Governor Booth Gardner recently declared Washington a ”state of Nirvana” after that Seattle band’s sweet success. But the groovy mood passed rather quickly when Gardner signed a bill last month making Washington the first state in the country to outlaw the sale of recorded music that ”appeals to the prurient interest of minors in sex” and that is ”utterly without redeeming social value.”
Under the so-called erotic law, if a superior court deems that recorded material is ”erotic,” an ”adults only” label must be affixed to its front cover. Selling stickered merchandise to minors is a misdemeanor with penalties up to a $500 fine or six months in jail. Similar bills are pending in five other states.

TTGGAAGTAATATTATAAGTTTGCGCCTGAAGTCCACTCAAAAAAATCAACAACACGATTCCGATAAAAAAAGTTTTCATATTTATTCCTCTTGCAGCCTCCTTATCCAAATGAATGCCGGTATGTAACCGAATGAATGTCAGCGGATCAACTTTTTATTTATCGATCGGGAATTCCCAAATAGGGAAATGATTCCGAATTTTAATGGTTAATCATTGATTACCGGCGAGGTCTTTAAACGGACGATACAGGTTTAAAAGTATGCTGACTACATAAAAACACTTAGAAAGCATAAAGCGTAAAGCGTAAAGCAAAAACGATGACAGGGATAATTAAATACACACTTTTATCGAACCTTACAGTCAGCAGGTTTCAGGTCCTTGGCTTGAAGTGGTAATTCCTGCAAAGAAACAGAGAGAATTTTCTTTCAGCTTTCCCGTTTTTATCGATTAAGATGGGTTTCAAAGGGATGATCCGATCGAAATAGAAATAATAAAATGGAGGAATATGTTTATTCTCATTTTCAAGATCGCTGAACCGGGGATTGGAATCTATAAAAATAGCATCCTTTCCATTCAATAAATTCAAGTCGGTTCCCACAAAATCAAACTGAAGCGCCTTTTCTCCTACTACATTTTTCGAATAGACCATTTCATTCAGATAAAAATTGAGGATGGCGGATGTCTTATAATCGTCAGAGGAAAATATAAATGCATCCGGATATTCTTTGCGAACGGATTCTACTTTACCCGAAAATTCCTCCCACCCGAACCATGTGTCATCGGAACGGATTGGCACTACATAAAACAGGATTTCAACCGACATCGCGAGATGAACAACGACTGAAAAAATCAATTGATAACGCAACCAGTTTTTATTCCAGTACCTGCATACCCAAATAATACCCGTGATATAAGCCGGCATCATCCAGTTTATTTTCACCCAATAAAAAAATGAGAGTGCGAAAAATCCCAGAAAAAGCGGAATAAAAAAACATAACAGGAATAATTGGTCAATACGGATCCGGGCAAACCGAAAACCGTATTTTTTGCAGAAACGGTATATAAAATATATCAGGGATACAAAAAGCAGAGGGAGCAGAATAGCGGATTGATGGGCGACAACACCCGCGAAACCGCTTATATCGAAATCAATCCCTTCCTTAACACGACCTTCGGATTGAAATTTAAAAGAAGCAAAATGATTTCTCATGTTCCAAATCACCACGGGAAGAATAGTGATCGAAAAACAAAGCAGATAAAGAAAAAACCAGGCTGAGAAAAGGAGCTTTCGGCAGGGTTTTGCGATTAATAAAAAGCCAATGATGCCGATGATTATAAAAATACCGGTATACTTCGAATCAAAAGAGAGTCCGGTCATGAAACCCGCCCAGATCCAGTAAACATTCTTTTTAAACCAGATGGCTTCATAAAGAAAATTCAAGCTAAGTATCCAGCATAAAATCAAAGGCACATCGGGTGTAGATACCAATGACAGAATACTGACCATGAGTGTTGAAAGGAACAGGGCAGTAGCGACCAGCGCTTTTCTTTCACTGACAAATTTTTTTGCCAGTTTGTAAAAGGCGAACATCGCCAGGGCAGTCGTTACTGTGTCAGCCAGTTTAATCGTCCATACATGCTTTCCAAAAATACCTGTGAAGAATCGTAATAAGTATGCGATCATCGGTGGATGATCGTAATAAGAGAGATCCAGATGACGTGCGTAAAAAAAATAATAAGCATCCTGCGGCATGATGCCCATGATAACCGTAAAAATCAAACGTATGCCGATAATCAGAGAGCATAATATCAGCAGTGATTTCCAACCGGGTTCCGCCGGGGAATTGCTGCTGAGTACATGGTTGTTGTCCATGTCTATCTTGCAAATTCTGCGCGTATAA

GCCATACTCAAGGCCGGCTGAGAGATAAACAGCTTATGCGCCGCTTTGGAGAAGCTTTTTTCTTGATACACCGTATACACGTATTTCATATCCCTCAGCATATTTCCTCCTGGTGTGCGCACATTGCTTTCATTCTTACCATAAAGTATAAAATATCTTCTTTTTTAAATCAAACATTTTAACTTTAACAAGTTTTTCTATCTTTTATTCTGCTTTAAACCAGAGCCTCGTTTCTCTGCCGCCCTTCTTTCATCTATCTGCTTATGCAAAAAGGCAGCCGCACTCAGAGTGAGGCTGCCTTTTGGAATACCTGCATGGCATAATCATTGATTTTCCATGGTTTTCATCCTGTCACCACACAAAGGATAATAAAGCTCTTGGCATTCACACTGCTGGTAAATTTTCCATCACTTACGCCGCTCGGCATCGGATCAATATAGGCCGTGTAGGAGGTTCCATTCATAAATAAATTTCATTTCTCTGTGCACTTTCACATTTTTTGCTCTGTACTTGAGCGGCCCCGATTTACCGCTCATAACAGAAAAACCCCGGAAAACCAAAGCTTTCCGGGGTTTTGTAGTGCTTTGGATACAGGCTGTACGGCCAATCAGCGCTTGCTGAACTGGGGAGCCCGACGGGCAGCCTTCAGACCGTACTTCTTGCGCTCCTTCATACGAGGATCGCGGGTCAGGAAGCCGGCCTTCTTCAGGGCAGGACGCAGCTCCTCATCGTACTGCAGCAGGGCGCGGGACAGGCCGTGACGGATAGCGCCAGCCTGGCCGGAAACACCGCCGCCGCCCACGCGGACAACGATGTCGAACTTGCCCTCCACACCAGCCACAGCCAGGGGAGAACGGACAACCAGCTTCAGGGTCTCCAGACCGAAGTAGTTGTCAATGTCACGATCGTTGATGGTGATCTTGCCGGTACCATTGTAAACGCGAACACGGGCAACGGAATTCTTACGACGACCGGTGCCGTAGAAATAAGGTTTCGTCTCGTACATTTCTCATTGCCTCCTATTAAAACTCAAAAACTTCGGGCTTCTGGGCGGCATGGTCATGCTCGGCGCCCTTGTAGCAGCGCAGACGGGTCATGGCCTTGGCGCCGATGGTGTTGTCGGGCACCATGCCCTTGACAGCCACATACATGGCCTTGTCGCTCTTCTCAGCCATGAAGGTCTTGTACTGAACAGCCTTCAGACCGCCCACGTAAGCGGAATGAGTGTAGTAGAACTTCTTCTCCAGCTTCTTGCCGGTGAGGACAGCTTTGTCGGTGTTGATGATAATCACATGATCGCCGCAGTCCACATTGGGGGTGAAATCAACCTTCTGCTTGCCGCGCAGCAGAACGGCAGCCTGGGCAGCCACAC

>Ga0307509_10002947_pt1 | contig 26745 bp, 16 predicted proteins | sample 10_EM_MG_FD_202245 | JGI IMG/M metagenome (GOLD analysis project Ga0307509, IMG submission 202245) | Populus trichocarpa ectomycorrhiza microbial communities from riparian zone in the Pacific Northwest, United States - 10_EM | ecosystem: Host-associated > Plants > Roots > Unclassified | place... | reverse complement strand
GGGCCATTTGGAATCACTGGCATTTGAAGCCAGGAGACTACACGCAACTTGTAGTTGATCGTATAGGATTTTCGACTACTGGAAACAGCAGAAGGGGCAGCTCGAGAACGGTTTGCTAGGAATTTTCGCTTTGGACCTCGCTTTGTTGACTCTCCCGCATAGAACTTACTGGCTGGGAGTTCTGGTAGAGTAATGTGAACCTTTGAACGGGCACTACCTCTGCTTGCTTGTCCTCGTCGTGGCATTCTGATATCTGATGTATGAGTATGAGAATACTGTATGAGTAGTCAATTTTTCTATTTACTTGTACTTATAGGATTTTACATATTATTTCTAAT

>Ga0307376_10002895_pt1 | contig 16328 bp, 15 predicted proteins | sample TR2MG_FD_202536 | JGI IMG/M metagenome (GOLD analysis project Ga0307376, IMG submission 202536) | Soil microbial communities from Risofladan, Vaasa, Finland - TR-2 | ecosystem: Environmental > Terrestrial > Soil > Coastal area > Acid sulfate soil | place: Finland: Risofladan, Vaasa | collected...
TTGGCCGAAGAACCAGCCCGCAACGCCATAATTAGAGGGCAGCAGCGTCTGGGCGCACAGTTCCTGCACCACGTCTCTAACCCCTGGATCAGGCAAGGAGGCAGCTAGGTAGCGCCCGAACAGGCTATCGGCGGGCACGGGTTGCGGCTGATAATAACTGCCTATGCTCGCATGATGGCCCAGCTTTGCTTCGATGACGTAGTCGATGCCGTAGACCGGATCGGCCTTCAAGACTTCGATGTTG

”Gardner obviously bowed to some internal pressure to do something so ridiculous,” says Nirvana bass player Chris Novoselic, who tried to dissuade the governor from signing the bill into law. While state Rep. Richard King (D), the bill’s sponsor, admits the term ”erotic” might be ”confusing to a layman,” he says, ”I don’t think it’s censorship.” But Jonathan Poneman, co- owner of Seattle’s Sub Pop Records, whose label boasts alternative Northwesterners like Sprinkler and Afghan Wigs, disagrees. ”For some people,” he says, ”Lawrence Welk is erotic.”